The winding road to success – lessons from historical innovators
by Aagam Shah
Here at contentgroup, we work with our mission front of mind always. If what we’re doing doesn’t achieve our mission of helping government and the public sector strengthen communities and improve the well-being of citizens through effective content communication, we don’t do it.
To help us in this, we have a specific set of values and mantras that we rely on to support us in making decisions. I recently attended the Canberra iAwards where world-renowned anthropologist and professor at the Australian National University Genevieve Bell gave a keynote speech. In it, she spoke about the lessons we can continue to learn from famous (and not so famous) innovators from throughout history who’ve shaped the world in which we now live. It struck me how each one embodied one of the contentgroup values or mantras. These ones were my favourites:
“I have not failed. I’ve just found 10,000 ways that won’t work.”
If you Google Thomas Edison’s talking doll, you’ll notice that every result highlights the failure of one of America’s greatest inventors (1847 – 1931). Created in 1890, the talking doll was the first example of sound being recorded and then played back within the same product. The technology behind it was ground breaking; it integrated sound playback and miniature machines into a 22-inch doll. Nonetheless, it was a complete and utter commercial disaster.
Although the doll had many technical faults that Edison endeavoured to improve, the main reason for its commercial failure was that it did not offer any value to consumers. The doll was about 56cm tall, weighed about 2kgs, its voice was positively ghoulish and it cost between $10 and $20 (what would be a whopping $237 – $574 today).
The lesson here is that, above all else, you must offer something of value, something relevant, to your audience. If you don’t listen to your audience, no product or service no matter how technologically advanced or ahead of its time is going to be successful.
contentgroup value: Listening.
“One never notices what has been done; one can only see what remains to be done.”
Two-time Nobel Prize winner (1903 and 1911) Marie Curie (1867 – 1934) did not cease contributing to the world when World War I broke out in 1914. Instead, disheartened by the trauma brought about by the war, she became determined to do everything in her power to lessen the suffering.
As such, Curie created her mobile x-ray machines, Petite Curies, to treat shrapnel wounds and other injuries on the frontline. With the same intense energy and passion she used to discover radium, she went about raising money for radiology equipment and convinced automobile manufacturers to turn their cars into vans that could transport the equipment to where it was needed. This was an incredible feat, since most hospitals didn’t even have x-ray departments at this point in time. Curie taught herself to drive, feverishly studied anatomy books, enlisted her 17-year-old daughter Irene as an assistant, hired a military doctor and went to the frontlines herself.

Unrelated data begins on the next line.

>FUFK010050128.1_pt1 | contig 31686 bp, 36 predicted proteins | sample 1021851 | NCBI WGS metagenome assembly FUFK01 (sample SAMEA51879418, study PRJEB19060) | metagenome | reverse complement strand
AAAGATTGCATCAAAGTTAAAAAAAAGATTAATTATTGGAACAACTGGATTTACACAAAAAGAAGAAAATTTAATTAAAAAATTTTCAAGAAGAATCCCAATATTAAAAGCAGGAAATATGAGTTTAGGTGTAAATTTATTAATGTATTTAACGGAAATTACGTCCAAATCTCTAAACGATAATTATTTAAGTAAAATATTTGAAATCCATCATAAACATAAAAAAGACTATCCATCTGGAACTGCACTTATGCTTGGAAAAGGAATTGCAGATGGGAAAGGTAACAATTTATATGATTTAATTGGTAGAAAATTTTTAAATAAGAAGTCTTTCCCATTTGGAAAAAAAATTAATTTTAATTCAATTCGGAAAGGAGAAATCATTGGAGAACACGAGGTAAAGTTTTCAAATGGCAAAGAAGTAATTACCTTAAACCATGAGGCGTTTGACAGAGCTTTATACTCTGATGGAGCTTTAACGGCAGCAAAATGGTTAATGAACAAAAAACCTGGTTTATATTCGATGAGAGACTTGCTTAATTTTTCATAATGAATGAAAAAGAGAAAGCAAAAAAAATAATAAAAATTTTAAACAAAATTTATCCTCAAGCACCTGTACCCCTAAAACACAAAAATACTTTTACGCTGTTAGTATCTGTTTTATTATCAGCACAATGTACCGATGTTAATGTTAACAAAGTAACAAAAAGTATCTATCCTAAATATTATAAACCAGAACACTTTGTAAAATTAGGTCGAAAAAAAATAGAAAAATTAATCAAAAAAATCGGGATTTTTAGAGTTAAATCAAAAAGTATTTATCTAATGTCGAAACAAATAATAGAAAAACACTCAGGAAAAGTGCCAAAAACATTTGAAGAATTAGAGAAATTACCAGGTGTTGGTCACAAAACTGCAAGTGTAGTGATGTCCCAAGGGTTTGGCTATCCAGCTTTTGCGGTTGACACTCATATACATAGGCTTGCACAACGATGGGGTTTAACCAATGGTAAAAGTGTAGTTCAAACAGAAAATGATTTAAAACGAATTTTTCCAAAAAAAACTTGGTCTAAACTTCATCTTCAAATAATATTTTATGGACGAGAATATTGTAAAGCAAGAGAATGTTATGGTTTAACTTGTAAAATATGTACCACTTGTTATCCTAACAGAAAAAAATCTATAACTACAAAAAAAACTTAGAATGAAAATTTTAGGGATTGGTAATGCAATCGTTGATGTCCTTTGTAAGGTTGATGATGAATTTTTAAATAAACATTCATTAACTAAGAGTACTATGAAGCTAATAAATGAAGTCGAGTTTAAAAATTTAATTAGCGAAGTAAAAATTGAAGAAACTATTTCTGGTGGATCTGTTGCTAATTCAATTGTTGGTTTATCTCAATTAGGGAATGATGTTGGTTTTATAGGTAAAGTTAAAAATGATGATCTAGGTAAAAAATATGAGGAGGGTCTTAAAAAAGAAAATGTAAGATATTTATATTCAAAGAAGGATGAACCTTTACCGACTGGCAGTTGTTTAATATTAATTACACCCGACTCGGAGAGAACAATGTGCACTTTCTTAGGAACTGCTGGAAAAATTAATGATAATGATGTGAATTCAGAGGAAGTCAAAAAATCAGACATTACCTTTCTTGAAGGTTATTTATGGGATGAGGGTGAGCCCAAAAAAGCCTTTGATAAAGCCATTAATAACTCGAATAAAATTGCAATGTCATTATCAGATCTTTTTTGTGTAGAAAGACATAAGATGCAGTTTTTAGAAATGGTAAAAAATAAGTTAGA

It is estimated that more than a million wounded soldiers were treated with Marie Curie’s Petit Curie x-ray machines.
contentgroup value: Go beyond.
“Failure is simply the opportunity to begin again, this time more intelligently.”
Henry Ford (1863 – 1947) relentlessly persevered for two years in his garage to complete his first experimental automobile. He was so engrossed in the development of his Quadricycle in 1896, he didn’t realise that the doorway of his garage was too narrow for his contraption to leave. Not perturbed – he broke down a brickwall of the garage to take it out for its first ride. The success this invention led to the founding of the Henry Ford Company. Ford’s idea was to make cars available to the every man, but not everyone agreed with his vision. Indeed, President Woodrow Wilson slammed it, labeling it “the new symbol of wealth’s arrogance”.
The lesson here: revolutionary ideas are always first met with resistence.
contentgroup value: Perseverance/resilience.
Lillian Moller Gilbreth
“A genius in the art of living” – California Monthly, 1944
Do you know who holds the patents to the electric food mixer, shelves inside refrigerator doors and the rubbish bin with a foot-pedal lid opener? Did you know that the layout of a typical kitchen didn’t just come about with time, but had been carefully considered in order to maximise efficiency and organisation?
The woman behind these achievements and many more is Lillian Moller Gilbreth (1878 – 1972) – inventor, author, industrial engineer, industrial psychologist and mother of 12. The above are just a few of the patents she’s got to her name and Gilbreth didn’t stop there – she also ran a successful ergonomics consulting firm with her husband Frank Gilbreth. After Frank’s untimely death in 1924 at the age of 56, Lillian went on to assume presidency of the company and remained active in research, lecturing and writing.
Although she is dubbed the “mother of modern management”, few people are aware of Lillian’s vast contributions to the everyday organisational processes we take for granted.
contentgroup value: Humility.
Listening, going beyond, and displaying perseverance, resilience and humility are all crucial values we at contentgroup strive to demonstrate in our work each day. We’ve taken the inspiration from some of history’s most innovative individuals, whose work has changed the world forever. Next stop? Achieving our own vision of becoming the world’s leading content communication agency for government and the public sector by 2020.
What values or mantras do you apply to your work each day?
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